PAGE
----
How sewing and activism work hand-in-hand
The first step in understanding the world and where I fit in was exploring my passion for sewing, art and social justice. As a child, I always loved creating crafts and sewing. Being blessed with parents who could afford sewing and art lessons, I was able to develop skills that would help me express my thoughts and dreams in a compelling way through quilting. Little did I know, my early desire for fun, colorful sewing and simple design would create an opportunity for me to gain self-esteem, joy and earn money.
When I was 16-years-old, I was saddened to learn Trayvon Martin was murdered. Trayvon and I were born only days apart and our lives, both valuable and precious to our families, had very different outcomes. My first portrait art quilt, "Rest In Power: Trayvon Martin," was designed as a memorial for the young Black teen who was murdered due to fear of the unknown, felt by another man, which was largely due to Trayvon’s race.
These events inspired me to create the Social Justice Sewing Academy (SJSA). SJSA is a critical education program that fosters participatory art as a vehicle for personal transformation, community cohesion, and social change. It is a place where people come together to create art that provides healing, self-expression and a call to action.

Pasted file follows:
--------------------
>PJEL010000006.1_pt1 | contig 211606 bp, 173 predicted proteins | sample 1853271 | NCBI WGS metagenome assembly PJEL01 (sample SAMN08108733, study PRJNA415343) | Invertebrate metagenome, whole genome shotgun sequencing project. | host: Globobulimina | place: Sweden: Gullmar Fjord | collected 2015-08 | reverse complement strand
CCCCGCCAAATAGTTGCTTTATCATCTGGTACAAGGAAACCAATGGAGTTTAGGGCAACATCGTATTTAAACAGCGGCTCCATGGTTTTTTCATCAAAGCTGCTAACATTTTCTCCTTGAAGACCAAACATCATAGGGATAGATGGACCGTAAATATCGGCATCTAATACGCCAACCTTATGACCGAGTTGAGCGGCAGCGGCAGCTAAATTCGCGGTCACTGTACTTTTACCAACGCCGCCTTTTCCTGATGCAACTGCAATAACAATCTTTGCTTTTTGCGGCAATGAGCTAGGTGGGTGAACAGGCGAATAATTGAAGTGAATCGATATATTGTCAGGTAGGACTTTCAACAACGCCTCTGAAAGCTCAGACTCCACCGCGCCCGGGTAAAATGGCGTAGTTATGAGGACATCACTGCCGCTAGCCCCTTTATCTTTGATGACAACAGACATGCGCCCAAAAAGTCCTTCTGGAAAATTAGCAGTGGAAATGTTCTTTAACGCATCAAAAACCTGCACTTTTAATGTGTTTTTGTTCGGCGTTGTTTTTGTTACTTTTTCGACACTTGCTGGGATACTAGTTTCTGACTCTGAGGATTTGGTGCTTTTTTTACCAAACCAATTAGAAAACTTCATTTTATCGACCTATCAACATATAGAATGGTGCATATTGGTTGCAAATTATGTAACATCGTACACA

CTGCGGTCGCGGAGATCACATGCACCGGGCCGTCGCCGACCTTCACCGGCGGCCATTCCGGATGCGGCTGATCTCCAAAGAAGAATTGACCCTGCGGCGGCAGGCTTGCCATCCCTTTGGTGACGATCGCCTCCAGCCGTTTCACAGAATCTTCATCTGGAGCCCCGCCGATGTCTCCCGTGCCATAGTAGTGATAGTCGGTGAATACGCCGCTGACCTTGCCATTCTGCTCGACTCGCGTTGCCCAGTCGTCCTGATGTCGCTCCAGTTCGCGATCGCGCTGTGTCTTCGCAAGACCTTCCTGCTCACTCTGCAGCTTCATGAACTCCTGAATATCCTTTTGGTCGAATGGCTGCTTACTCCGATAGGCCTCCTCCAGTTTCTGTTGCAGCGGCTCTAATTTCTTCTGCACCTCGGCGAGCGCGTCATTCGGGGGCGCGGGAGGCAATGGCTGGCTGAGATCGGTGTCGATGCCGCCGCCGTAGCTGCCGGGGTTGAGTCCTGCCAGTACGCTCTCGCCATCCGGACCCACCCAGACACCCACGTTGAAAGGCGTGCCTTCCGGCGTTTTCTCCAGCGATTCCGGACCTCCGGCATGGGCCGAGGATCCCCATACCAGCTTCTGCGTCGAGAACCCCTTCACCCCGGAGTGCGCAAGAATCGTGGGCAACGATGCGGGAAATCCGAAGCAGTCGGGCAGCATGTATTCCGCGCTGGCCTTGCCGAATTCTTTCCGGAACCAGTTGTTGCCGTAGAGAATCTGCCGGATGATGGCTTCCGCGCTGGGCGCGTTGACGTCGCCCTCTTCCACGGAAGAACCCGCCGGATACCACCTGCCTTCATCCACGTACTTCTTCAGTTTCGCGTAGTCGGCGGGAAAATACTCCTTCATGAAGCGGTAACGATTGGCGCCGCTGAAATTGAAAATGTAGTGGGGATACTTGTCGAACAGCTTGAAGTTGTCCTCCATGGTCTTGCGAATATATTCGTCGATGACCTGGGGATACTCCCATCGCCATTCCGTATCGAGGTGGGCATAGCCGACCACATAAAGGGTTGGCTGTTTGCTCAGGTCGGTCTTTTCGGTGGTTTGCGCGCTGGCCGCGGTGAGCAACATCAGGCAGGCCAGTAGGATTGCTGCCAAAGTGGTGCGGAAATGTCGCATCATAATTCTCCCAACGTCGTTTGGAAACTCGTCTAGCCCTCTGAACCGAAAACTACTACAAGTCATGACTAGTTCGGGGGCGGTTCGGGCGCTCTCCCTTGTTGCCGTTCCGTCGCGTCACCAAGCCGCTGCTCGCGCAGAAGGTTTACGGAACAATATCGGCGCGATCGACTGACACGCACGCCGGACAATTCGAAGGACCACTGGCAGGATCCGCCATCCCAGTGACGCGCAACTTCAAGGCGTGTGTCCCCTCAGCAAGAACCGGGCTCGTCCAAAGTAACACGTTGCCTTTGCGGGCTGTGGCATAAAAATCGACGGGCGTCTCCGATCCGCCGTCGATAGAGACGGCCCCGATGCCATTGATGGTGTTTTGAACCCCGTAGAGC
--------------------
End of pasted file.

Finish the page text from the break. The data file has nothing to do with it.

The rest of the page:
SJSA has workshops to create quilt blocks that are designed by young people who may have never worked with fabric before. These quilt blocks are constructed with colorful fabric by a new fabric artist who speaks his or her heart through the message and meaning placed on the block. The blocks are designed by young folks who may not have had the opportunity to take expensive sewing or art classes, and may have never had their voices heard. After the workshop is completed, the blocks are distributed across the nation to experienced volunteers who embroider and embellish the blocks with their own special touch!
The final product is a quilt block, perhaps designed by a 13-year-old girl, about her desire to motivate her community to combat gang violence. That same block might be embroidered by a 70-year-old woman who lives in Vermont and has never felt the pain of losing a family member or friend due to gang violence, but wants to help start a movement.
By bridging the two fabric artists together through sewing, a common ground of understanding and empathy is found; and the collaboration creates one piece of an amazing art quilt! The art quilts that I sew together bind Americans from all walks of life, age, gender, sexuality and socioeconomic backgrounds together and create an art quilt that will speak to joy and pain felt individually and as a whole in a collective, non-threatening and non-judgmental dialogue. I believe that by having productive dialogue, people can drive out hate and replace it with love.
The challenge I face with SJSA is finding the free time away from work to host workshops. My goal is to write grants and find additional sources of funding so I can develop a curriculum that will be shared with teachers across the country to bring SJSA workshops into public schools or after school programs. SJSA can be shared with students who might not otherwise have a place to kindle their passion for social justice issues that are relevant in their lives.